We all know that kids thrive with rules and boundaries. I wrote a post recently about our family rules. In it I talked about how everyone follows the rules and everyone enforces the rules. Sometimes as a parent it can be frustrating following the rules… I’m a grown up dammit!

But, I’m a firm believer in not expecting anything from my children that I wouldn’t expect from myself, so I follow the rules even when I really really would rather eat my lunch on the couch instead of at the table.

Recently we’ve been having some behaviour issues with Dominic. This has pushed our patience to the limits and, unfortunately, Ian has displayed that frustration through yelling. One of our family rules (and a very important one with Connor who thinks louder is better), is no yelling at each other. And Ian hasn’t been following that rule very well at all.

Dominic was talking to me about how Daddy had yelled at him and he suggested putting in place a consequence to help him fix his behaviour. I love that we make the rules and consequences as a family and that Dom had come up with this strategy on his own.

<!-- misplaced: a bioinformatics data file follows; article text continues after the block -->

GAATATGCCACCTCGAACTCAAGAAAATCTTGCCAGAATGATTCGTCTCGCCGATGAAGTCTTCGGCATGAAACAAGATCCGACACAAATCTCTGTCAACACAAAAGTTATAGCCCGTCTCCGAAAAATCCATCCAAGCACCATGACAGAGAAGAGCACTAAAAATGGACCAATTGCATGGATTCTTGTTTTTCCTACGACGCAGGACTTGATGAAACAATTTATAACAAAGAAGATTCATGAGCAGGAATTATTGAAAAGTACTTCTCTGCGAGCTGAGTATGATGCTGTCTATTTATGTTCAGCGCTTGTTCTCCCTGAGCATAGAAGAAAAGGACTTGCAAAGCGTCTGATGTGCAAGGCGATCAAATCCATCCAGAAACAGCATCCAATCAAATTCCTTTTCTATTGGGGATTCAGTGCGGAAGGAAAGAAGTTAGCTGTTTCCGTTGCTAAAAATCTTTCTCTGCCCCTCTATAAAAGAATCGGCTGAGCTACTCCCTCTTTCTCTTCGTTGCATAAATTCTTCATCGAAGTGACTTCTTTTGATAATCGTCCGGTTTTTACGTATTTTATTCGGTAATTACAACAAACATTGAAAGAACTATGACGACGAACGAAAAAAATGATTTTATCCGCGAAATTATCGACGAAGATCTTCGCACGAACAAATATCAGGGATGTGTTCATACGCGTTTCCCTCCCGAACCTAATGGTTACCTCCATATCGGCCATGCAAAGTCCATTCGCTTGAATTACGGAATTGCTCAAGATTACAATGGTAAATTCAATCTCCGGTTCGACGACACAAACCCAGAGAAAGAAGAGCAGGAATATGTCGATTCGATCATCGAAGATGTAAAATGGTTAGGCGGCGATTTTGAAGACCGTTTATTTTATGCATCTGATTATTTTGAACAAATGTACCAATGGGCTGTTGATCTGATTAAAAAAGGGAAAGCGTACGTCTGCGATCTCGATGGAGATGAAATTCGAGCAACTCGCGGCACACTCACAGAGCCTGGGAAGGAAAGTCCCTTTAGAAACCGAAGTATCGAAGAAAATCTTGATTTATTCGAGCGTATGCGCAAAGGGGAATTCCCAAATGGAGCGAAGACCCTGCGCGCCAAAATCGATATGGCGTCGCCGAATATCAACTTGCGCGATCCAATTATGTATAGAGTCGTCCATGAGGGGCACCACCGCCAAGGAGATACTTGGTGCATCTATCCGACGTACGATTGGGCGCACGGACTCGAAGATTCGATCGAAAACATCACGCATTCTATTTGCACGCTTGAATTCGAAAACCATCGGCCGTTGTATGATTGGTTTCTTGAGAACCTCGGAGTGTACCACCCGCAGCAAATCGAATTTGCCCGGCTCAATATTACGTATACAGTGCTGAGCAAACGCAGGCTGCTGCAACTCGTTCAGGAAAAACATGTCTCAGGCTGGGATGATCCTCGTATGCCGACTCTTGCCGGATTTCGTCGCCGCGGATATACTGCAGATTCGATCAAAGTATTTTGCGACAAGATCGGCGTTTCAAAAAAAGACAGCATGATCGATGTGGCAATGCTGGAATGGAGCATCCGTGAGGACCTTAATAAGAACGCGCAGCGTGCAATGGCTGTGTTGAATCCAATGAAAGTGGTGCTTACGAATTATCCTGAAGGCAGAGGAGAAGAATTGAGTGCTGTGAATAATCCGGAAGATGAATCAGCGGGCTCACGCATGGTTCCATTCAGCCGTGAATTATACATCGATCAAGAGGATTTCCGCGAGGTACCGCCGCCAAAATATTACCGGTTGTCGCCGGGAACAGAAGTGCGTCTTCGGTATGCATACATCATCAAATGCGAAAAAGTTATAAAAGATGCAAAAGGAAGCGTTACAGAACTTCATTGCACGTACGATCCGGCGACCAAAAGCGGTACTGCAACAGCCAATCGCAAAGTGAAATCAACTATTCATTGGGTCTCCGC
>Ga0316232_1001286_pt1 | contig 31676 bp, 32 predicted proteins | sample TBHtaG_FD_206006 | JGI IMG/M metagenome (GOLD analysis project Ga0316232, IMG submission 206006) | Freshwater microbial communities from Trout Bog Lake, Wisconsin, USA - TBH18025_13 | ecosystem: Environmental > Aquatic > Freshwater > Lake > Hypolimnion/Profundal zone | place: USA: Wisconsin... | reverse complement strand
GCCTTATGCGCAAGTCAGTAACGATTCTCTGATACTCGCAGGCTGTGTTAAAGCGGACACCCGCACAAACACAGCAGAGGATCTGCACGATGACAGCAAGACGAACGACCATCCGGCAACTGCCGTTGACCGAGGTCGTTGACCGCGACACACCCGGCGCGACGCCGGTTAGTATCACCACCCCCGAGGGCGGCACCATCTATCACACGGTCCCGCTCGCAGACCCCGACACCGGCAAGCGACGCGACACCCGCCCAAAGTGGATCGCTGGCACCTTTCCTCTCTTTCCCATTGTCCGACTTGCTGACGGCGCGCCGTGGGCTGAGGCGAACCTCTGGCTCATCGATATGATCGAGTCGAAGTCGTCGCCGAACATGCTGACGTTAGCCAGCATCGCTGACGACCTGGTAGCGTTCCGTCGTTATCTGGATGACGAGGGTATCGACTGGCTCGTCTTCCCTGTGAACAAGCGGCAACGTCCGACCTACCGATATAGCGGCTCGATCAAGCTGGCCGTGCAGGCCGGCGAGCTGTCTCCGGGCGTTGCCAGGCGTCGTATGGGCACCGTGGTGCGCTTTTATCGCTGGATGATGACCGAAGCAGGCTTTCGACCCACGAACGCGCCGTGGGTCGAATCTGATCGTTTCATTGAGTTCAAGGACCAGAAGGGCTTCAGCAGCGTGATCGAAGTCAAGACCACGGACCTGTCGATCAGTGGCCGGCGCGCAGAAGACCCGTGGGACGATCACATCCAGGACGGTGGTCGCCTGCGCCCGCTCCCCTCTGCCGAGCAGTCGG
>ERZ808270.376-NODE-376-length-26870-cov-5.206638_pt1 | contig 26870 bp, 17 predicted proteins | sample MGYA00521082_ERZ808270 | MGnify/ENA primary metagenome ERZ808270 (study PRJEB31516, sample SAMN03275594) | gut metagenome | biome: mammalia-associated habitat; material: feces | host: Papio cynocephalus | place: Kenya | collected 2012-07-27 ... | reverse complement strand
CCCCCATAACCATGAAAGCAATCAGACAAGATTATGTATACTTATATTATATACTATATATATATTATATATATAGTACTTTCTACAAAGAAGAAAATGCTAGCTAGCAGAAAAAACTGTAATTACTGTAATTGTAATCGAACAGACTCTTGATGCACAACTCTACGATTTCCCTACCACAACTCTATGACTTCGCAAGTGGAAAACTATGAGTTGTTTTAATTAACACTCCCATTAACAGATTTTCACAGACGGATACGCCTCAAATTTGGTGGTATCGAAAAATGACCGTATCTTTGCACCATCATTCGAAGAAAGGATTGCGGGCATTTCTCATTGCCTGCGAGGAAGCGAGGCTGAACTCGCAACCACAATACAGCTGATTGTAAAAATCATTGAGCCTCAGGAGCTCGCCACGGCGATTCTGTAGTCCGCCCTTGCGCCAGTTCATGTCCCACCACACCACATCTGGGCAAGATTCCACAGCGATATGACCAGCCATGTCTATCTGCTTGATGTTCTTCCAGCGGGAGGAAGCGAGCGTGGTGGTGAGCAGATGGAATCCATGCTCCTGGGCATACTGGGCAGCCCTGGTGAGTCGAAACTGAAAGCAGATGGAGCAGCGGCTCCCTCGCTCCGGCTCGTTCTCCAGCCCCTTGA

Ian loves podcasts. Any chance he gets he’s got his headphones on listening to the McElroy Brothers or some other geek or science podcast. It’s his quiet time and it’s his boredom buster when washing dishes or folding laundry.

So, this became his consequence. Together Dom and I decided that if Daddy yells, he gets his headphones taken off him for 30 minutes. That afternoon we told Ian about the new consequence and he agreed to it. This was last week. We’ve now had 6 days without yelling… in fact he hasn’t yelled at the kids once since the consequence was put in place (did I mention Ian LOVES podcasts?).

He’s now calmer and able to talk to the kids about what they’re feeling and why they misbehaved rather than going straight to yelling and sending them away. We’ve seen a reduction in misbehaviour overall and a marked reduction in the amount of yelling the kids are doing.

It’s important to remember that we’re raising people, not kids. We can have rules and boundaries appropriate for their age and stage, but kids are smarter than we sometimes give them credit for… they know when something’s not fair. Making sure that we’re just as accountable to good behaviour as our children is showing respect for them and respect for the type of behaviour we expect of those around us.